Nestle has partnered with the government of Ivory Coast to protect and restore the Cavally forest reserve and enhance the resilience of local communities.
Nestle’s CHF 2.5 million investment will finance efforts in partnership with the Ivorian Ministry of Water and Forests to end deforestation within the Cavally forest reserve and restore the degraded forest.
The amount is also to support transition pathways for farmers currently producing in the reserve and promote regenerative agriculture for areas around the reserve.
The Cavally forest reserve is one of 234 classified forests in Ivory Coast, a biodiversity hotspot under threat due to deforestation.
Ivory Coast is reported to have lost much of its forest cover over the past 60 years. From 1960 to 2015, the area of its forests decreased from 16 million to 3.5 million hectares. This loss of forest was caused by smallholder agriculture.
“Halting deforestation linked to cocoa is part of our ambition to transform our agricultural supply chain, making it more environmentally friendly and resilient. This is part of our accelerated action to tackle climate change, and it will contribute to achieving our zero net emissions commitment by 2050,” said Magdi Batato, Executive Vice President, Head of Operations, Nestlé.
The government of Ivory Coast recently adopted a national policy for the preservation, rehabilitation and extension of forests.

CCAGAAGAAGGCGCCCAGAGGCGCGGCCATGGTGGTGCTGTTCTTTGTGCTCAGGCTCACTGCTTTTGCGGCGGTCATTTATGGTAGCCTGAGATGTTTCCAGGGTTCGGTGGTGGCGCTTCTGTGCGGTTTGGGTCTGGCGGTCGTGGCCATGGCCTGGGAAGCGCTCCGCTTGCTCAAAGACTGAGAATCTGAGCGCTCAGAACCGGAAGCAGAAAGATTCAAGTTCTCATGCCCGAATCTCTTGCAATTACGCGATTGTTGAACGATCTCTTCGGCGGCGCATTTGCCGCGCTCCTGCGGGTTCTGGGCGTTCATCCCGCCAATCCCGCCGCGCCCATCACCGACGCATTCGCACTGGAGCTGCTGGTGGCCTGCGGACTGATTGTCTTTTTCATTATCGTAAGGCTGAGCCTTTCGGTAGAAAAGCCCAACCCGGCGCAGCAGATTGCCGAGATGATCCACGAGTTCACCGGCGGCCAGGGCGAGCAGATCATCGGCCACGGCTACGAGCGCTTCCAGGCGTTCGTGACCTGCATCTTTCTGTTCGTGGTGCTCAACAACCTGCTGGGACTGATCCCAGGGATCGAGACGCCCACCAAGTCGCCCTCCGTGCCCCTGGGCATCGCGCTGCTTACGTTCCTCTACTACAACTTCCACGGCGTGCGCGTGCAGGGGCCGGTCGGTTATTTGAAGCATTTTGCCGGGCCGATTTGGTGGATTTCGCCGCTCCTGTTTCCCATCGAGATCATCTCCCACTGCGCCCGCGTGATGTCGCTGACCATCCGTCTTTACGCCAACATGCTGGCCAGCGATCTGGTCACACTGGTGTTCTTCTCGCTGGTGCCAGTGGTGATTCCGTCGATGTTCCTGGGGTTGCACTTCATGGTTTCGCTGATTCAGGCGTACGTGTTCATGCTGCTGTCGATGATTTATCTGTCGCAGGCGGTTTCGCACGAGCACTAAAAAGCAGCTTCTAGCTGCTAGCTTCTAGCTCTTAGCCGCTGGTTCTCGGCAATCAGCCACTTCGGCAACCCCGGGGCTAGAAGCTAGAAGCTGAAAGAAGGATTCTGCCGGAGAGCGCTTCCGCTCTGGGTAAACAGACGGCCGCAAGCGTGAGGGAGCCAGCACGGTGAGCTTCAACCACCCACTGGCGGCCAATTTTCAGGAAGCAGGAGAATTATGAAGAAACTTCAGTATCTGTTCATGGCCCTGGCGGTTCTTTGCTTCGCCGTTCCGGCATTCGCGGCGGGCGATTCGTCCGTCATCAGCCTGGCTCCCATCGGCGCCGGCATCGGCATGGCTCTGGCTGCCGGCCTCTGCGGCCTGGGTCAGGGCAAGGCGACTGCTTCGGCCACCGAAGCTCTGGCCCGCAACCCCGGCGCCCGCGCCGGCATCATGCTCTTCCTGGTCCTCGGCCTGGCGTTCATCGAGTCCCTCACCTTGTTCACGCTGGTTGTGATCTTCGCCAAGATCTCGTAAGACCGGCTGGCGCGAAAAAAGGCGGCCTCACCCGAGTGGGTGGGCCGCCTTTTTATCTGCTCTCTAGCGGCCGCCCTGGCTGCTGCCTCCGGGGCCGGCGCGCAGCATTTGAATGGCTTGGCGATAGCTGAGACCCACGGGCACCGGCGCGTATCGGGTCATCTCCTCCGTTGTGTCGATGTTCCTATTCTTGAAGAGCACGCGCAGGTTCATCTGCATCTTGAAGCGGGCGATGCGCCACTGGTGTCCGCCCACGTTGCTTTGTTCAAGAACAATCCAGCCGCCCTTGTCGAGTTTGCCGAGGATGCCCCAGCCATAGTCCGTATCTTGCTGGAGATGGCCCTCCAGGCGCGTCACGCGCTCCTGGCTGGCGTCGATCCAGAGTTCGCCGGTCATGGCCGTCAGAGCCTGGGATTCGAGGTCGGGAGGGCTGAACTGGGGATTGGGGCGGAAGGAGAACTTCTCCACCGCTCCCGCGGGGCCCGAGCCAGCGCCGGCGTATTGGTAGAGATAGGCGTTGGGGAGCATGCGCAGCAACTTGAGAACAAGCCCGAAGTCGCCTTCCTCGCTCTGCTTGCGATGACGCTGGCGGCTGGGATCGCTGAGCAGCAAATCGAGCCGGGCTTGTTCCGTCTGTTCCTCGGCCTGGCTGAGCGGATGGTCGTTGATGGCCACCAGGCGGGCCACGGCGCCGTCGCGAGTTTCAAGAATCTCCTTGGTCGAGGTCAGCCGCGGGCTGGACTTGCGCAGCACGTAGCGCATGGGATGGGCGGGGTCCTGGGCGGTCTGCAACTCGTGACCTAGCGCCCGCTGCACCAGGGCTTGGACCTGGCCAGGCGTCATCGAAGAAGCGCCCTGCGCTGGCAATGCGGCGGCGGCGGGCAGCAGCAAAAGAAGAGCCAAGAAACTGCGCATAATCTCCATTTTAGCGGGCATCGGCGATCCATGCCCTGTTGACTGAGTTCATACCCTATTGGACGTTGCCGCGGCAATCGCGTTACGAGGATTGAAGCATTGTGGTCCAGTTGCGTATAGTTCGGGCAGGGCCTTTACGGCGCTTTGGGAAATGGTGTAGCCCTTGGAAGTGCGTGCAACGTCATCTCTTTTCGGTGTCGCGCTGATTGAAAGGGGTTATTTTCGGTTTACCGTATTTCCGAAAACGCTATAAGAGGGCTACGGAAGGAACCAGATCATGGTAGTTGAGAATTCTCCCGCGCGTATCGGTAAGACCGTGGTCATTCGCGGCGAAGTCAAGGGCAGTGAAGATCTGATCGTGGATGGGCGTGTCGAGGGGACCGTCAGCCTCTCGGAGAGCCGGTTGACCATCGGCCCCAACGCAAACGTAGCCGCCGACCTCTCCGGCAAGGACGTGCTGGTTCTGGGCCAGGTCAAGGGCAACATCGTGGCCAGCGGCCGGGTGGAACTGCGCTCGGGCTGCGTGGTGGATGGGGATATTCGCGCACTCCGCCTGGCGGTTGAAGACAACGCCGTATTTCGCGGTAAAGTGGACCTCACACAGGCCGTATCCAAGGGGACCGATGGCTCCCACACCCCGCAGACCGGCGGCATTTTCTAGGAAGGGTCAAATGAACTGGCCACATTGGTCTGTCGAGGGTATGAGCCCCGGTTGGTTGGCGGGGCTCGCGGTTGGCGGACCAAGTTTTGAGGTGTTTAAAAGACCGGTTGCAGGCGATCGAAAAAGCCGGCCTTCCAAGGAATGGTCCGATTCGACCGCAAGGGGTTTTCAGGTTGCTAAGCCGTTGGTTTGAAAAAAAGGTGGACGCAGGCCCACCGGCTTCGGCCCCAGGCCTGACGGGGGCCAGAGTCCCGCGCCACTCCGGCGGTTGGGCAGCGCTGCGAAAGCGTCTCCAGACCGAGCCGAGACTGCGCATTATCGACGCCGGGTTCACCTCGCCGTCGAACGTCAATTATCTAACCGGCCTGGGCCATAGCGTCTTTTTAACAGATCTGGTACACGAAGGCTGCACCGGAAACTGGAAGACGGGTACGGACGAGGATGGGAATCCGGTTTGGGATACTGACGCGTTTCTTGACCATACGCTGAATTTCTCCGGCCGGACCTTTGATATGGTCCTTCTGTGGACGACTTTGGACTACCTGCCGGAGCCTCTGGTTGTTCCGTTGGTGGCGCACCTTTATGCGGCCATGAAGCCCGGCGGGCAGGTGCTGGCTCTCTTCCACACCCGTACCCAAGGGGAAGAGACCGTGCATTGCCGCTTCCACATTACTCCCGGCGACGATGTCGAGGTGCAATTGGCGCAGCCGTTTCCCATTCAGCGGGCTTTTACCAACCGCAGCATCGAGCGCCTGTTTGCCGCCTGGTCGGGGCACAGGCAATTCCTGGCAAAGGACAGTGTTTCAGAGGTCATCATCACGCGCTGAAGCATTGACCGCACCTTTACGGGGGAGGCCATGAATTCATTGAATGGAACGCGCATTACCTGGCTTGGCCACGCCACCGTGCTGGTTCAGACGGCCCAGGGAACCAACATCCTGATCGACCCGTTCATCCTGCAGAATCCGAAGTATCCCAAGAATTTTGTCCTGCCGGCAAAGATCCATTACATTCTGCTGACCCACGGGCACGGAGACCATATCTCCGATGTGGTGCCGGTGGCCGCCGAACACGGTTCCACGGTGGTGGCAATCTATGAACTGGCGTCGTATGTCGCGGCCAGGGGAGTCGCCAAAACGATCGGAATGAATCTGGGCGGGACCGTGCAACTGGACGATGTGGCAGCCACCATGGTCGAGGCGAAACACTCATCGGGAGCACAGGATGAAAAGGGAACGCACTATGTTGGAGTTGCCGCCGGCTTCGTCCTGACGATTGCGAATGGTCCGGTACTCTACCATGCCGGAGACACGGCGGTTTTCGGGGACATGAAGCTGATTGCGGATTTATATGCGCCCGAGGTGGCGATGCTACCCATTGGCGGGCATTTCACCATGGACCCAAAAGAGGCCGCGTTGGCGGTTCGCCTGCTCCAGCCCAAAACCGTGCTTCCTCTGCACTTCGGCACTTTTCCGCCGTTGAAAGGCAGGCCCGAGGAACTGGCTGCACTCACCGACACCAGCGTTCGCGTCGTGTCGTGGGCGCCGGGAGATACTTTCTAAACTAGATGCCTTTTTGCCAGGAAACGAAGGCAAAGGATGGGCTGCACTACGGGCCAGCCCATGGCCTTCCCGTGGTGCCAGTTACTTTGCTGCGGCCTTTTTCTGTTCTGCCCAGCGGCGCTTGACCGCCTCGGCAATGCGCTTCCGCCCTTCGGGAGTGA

“This partnership will strengthen our commitment to fight against deforestation caused in part by cocoa cultivation in Ivory Coast and to strengthen the resilience of communities and cocoa producers. I am wishing for a successful implementation and hoping it becomes a replicable model for us to scale-up to other forests,” said Alain Richard Donwahi, Ivorian Minister for Water and Forests.
The project will be implemented by the Ivory Coast Forest Agency (SODEFOR) and Earthworm Foundation, working in synergy with other stakeholders, including the cocoa communities.
“A sustainable production of cocoa that benefits local communities, the environment and the economic development of the country is possible. Our vision is for this project to serve as an example of how cocoa can be sourced in a way that simultaneously protects precious ecosystems in Côte d’Ivoire and preserves farmers’ livelihoods”, said Darrell High, Nestlé’s Cocoa Plan Manager.
The project will help to ensure that future farmers and communities cultivate cocoa and other crops outside Cavally forest areas.
The project is aligned with Nestlé’s participation in the Cocoa & Forest Initiative (CFI) and its action plan to ending deforestation in its cocoa supply chain as well as preserving and restoring existing forests.